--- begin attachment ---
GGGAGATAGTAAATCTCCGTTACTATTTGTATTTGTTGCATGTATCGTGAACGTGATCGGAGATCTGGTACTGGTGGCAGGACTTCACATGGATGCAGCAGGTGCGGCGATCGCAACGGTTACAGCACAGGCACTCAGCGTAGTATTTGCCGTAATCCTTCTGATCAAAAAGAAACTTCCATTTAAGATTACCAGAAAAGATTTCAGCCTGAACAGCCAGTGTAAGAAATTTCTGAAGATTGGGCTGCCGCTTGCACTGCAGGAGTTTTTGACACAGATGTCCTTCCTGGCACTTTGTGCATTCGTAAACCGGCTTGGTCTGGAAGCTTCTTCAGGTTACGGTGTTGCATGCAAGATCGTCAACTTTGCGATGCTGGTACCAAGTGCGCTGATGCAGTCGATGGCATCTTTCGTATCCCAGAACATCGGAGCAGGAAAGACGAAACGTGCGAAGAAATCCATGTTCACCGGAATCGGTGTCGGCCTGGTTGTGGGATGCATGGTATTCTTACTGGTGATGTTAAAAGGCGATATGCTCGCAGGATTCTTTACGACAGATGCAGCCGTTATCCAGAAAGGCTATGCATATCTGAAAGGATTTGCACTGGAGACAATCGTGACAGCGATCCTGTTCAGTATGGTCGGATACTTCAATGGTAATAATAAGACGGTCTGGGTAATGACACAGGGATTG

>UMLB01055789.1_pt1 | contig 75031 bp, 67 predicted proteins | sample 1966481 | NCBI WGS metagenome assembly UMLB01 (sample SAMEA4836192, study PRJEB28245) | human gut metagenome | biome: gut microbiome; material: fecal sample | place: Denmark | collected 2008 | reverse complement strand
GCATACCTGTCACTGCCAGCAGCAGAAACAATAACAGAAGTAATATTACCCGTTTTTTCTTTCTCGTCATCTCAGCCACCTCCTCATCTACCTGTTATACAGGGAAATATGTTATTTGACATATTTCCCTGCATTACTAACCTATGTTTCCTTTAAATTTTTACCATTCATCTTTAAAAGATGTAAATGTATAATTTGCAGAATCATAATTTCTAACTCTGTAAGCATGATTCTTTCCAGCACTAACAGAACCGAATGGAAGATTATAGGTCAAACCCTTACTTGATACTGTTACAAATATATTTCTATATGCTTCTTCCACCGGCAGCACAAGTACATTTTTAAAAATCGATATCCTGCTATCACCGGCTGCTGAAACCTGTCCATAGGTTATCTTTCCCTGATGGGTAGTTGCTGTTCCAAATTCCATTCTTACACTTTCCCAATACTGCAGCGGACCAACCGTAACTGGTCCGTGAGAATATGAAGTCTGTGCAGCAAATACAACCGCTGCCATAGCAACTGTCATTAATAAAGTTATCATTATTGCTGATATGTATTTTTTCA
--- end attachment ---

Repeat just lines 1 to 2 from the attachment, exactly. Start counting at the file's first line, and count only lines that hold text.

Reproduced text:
GGGAGATAGTAAATCTCCGTTACTATTTGTATTTGTTGCATGTATCGTGAACGTGATCGGAGATCTGGTACTGGTGGCAGGACTTCACATGGATGCAGCAGGTGCGGCGATCGCAACGGTTACAGCACAGGCACTCAGCGTAGTATTTGCCGTAATCCTTCTGATCAAAAAGAAACTTCCATTTAAGATTACCAGAAAAGATTTCAGCCTGAACAGCCAGTGTAAGAAATTTCTGAAGATTGGGCTGCCGCTTGCACTGCAGGAGTTTTTGACACAGATGTCCTTCCTGGCACTTTGTGCATTCGTAAACCGGCTTGGTCTGGAAGCTTCTTCAGGTTACGGTGTTGCATGCAAGATCGTCAACTTTGCGATGCTGGTACCAAGTGCGCTGATGCAGTCGATGGCATCTTTCGTATCCCAGAACATCGGAGCAGGAAAGACGAAACGTGCGAAGAAATCCATGTTCACCGGAATCGGTGTCGGCCTGGTTGTGGGATGCATGGTATTCTTACTGGTGATGTTAAAAGGCGATATGCTCGCAGGATTCTTTACGACAGATGCAGCCGTTATCCAGAAAGGCTATGCATATCTGAAAGGATTTGCACTGGAGACAATCGTGACAGCGATCCTGTTCAGTATGGTCGGATACTTCAATGGTAATAATAAGACGGTCTGGGTAATGACACAGGGATTG

>UMLB01055789.1_pt1 | contig 75031 bp, 67 predicted proteins | sample 1966481 | NCBI WGS metagenome assembly UMLB01 (sample SAMEA4836192, study PRJEB28245) | human gut metagenome | biome: gut microbiome; material: fecal sample | place: Denmark | collected 2008 | reverse complement strand